Howlite is a chameleon of the gemstone world. It’s natural form is white with fine grey or black veins that run through the stone in a seemingly random manner. The stone is porous, meaning it absorbs dye well and so Howlite is often coloured (see the blue example below). Less honest traders can attempt to pass off dyed howlite as the more valuable turquoise or other precious gems, especially because it’s veining pattern can be similar.
Less commonly, Howlite is found in transparent tabular crystals.
First discovered in Novia Scotia by gypsum miners in 1868, it was called silico-boro-calcite by Henry How, a geologist. The name Howlite was coined by James Dwight Dana, another geologist, shortly after How’s death to honour him.
Howlite is commonly used to make jewellery or small decorative objects. It is found not just in Novia Scotia, but in Germany, Turkey, Serbia and some parts of the United States of America (especially California and Nevada).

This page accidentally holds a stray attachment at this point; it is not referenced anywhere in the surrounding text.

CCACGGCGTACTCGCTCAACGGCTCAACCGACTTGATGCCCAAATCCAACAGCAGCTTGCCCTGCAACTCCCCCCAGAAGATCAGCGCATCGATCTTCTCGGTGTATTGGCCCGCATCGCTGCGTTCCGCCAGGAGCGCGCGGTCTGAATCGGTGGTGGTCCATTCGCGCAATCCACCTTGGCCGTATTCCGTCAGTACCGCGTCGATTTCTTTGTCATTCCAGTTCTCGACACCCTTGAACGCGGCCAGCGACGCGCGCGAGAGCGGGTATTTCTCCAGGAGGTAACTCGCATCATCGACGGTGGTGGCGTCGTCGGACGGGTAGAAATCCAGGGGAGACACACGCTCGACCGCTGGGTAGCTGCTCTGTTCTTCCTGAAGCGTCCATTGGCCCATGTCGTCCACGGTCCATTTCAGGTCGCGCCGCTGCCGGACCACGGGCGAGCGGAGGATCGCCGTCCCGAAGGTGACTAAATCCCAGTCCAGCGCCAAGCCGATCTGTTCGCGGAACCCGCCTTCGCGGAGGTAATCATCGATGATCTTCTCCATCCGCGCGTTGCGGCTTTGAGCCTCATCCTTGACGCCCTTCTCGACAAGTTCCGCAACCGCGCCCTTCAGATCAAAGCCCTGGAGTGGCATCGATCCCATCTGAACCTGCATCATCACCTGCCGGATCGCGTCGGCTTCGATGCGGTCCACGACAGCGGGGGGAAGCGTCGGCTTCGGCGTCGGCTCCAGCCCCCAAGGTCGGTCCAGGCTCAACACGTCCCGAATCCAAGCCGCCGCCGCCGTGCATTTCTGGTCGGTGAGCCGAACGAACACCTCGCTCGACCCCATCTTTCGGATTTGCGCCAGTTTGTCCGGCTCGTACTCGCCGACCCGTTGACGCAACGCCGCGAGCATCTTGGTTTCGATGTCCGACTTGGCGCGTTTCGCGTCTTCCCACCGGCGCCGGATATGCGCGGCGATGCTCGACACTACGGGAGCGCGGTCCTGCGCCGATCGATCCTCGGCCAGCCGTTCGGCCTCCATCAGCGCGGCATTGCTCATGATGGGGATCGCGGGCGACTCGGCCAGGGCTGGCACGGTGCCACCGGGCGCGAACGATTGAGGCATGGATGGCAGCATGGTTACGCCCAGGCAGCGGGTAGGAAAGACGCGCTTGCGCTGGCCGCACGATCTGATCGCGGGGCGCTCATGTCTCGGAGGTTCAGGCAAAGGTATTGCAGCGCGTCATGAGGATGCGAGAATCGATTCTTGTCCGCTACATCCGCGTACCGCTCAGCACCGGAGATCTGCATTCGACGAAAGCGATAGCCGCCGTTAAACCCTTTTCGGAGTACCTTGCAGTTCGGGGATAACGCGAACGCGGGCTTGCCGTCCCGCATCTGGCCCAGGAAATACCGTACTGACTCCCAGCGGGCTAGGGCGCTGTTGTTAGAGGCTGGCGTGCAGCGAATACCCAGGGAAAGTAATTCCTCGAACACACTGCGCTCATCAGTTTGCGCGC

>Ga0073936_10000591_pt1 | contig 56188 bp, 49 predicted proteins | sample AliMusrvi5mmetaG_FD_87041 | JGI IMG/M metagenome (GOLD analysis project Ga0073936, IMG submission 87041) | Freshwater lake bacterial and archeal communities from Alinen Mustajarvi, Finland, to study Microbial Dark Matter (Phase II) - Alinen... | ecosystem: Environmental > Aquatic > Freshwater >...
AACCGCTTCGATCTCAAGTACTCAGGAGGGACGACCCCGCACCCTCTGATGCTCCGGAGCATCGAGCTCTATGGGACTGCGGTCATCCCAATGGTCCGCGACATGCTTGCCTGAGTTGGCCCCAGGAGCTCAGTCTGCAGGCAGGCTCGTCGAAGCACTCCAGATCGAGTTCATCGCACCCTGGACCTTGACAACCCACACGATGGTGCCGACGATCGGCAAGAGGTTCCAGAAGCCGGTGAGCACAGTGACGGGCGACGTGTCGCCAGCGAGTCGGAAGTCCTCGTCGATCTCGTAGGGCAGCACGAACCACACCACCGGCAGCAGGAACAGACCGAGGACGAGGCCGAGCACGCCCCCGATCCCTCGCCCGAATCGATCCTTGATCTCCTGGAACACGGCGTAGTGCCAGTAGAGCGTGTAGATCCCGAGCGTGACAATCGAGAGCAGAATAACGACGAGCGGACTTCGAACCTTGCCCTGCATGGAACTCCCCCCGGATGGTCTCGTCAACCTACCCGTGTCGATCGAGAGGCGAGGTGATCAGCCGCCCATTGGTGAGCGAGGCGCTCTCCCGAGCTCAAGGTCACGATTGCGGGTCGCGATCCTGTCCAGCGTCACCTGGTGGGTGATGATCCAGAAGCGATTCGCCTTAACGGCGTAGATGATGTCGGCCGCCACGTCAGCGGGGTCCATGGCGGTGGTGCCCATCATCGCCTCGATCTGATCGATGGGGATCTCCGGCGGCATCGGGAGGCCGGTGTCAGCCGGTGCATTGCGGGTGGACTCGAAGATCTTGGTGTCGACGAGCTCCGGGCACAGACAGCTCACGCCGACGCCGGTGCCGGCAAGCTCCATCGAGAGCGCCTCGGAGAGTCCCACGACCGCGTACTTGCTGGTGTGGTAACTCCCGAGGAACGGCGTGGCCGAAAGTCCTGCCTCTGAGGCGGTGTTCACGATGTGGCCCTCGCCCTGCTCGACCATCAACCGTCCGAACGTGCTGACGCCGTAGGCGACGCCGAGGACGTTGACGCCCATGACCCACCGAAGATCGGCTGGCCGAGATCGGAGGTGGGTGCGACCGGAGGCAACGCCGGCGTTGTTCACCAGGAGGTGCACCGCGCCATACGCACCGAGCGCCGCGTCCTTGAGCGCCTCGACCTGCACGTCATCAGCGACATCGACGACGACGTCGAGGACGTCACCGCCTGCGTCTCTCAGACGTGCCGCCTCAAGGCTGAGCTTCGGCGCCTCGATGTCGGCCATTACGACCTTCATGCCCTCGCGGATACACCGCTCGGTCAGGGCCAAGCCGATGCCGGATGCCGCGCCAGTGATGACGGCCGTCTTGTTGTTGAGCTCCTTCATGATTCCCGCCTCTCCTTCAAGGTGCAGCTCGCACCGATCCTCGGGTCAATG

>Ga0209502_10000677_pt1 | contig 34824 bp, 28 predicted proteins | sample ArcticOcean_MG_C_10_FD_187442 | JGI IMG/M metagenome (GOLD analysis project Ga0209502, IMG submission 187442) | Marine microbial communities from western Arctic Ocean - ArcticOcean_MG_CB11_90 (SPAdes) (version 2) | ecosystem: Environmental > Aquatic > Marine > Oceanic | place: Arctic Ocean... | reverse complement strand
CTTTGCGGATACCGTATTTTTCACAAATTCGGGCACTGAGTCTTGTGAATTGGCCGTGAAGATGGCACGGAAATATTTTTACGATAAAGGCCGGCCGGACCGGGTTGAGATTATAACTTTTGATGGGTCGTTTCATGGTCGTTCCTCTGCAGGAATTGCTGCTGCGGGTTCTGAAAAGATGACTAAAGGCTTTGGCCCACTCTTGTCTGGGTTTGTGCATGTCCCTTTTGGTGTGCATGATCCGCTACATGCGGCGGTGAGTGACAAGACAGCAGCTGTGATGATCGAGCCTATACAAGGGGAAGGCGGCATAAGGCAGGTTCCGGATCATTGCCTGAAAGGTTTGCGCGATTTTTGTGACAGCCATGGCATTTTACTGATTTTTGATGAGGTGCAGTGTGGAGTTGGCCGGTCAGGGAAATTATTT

The stone is associated with awareness and patience. It is a calming stone that restores balance. If the stone has been dyed with a colour, it is questionable if this process affects the stone’s properties – e.g. does blue colouring bring more of a calming/water effect to the stone than a deep brown colouring that may be more associated with earthly influences?
Some people with shy away from Howlite particularly if it has been coloured. However bear in mind that the stone’s properties underneath are the same and it should be admired for what it is rather than for what a trader might wish it was.
The stone’s porous nature makes it good choice for situations where energies may need to be absorbed. It can therefore act to remove negative energies. In this vein of thought, it can also be used to calm an overactive mind at nighttime and promote a restful night’s sleep.
Mohs hardness: 3.5
System: Massive to nodular
Lustre: Subvitreous, glimmering
Colour: white with grey or black veins, but commonly artificially coloured by traders.